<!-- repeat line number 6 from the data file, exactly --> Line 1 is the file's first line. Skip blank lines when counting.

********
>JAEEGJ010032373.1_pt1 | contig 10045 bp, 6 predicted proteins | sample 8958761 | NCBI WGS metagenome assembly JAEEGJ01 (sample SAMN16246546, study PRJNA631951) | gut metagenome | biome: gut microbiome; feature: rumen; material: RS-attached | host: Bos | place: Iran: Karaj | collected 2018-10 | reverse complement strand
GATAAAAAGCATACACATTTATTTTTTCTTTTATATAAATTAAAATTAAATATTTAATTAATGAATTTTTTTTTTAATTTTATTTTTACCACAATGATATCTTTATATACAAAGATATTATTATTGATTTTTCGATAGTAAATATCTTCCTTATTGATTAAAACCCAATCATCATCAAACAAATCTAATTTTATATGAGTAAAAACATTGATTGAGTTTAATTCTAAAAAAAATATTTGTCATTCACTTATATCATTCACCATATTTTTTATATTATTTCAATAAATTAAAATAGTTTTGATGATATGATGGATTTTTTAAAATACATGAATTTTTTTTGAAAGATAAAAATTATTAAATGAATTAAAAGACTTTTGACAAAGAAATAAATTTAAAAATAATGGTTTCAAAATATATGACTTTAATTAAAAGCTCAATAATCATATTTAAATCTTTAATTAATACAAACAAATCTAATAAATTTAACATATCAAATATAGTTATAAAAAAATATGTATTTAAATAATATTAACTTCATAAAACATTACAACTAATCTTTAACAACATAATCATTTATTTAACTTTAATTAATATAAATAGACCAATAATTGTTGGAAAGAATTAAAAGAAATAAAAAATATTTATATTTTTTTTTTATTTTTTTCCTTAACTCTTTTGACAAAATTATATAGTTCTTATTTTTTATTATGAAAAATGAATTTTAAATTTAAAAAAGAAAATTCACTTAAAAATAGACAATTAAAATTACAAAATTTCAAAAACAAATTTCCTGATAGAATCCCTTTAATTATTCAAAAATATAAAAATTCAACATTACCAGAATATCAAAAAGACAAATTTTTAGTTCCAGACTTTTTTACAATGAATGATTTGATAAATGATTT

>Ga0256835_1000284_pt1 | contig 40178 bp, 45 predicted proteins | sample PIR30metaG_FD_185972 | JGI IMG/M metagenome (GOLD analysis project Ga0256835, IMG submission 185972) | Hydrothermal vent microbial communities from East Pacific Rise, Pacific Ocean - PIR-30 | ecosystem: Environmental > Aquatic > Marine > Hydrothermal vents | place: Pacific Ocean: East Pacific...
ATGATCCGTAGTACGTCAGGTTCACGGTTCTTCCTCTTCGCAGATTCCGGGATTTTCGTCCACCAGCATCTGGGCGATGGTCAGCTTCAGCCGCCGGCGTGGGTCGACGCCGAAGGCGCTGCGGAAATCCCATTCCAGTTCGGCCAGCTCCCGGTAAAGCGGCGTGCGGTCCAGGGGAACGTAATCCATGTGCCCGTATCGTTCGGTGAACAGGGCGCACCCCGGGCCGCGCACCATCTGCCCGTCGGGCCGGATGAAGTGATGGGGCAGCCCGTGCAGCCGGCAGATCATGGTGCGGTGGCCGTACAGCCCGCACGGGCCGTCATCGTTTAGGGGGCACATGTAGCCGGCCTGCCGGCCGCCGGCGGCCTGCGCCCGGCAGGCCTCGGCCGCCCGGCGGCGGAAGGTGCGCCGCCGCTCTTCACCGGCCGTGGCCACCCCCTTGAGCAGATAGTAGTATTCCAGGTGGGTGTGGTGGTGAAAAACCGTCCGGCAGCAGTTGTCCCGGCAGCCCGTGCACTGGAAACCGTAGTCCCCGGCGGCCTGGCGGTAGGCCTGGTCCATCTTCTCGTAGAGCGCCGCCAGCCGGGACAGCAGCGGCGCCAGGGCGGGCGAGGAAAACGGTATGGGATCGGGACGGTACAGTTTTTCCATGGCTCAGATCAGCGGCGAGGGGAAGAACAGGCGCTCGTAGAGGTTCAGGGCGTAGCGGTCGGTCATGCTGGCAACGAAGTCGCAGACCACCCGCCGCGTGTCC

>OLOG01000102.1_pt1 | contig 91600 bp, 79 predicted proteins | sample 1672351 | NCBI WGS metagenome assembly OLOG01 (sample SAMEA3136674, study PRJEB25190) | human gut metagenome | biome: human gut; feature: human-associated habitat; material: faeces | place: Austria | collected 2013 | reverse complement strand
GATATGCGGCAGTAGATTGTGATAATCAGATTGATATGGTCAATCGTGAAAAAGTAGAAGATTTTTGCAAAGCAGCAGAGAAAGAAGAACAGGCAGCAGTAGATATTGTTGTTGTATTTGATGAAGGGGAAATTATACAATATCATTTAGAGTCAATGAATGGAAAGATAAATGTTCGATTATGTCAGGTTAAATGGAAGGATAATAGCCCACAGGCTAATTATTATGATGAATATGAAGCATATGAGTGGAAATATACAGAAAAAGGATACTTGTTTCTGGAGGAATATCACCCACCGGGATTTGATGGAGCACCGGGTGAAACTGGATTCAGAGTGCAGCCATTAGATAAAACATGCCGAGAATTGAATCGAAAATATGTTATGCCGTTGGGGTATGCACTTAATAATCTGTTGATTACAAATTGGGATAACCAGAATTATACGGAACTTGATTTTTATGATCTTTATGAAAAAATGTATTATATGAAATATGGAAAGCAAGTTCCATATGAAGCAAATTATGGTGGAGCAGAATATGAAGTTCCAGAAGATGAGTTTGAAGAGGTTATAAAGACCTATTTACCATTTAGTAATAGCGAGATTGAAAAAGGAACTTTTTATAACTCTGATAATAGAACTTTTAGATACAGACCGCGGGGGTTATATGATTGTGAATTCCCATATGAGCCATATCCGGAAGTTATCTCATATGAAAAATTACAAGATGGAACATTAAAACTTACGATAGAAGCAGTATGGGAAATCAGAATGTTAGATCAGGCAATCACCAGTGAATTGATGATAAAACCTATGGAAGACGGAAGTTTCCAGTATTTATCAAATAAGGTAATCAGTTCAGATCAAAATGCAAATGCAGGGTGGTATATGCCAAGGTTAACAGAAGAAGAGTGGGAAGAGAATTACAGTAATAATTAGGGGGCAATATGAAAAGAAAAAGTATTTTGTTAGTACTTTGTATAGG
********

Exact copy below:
GATATGCGGCAGTAGATTGTGATAATCAGATTGATATGGTCAATCGTGAAAAAGTAGAAGATTTTTGCAAAGCAGCAGAGAAAGAAGAACAGGCAGCAGTAGATATTGTTGTTGTATTTGATGAAGGGGAAATTATACAATATCATTTAGAGTCAATGAATGGAAAGATAAATGTTCGATTATGTCAGGTTAAATGGAAGGATAATAGCCCACAGGCTAATTATTATGATGAATATGAAGCATATGAGTGGAAATATACAGAAAAAGGATACTTGTTTCTGGAGGAATATCACCCACCGGGATTTGATGGAGCACCGGGTGAAACTGGATTCAGAGTGCAGCCATTAGATAAAACATGCCGAGAATTGAATCGAAAATATGTTATGCCGTTGGGGTATGCACTTAATAATCTGTTGATTACAAATTGGGATAACCAGAATTATACGGAACTTGATTTTTATGATCTTTATGAAAAAATGTATTATATGAAATATGGAAAGCAAGTTCCATATGAAGCAAATTATGGTGGAGCAGAATATGAAGTTCCAGAAGATGAGTTTGAAGAGGTTATAAAGACCTATTTACCATTTAGTAATAGCGAGATTGAAAAAGGAACTTTTTATAACTCTGATAATAGAACTTTTAGATACAGACCGCGGGGGTTATATGATTGTGAATTCCCATATGAGCCATATCCGGAAGTTATCTCATATGAAAAATTACAAGATGGAACATTAAAACTTACGATAGAAGCAGTATGGGAAATCAGAATGTTAGATCAGGCAATCACCAGTGAATTGATGATAAAACCTATGGAAGACGGAAGTTTCCAGTATTTATCAAATAAGGTAATCAGTTCAGATCAAAATGCAAATGCAGGGTGGTATATGCCAAGGTTAACAGAAGAAGAGTGGGAAGAGAATTACAGTAATAATTAGGGGGCAATATGAAAAGAAAAAGTATTTTGTTAGTACTTTGTATAGG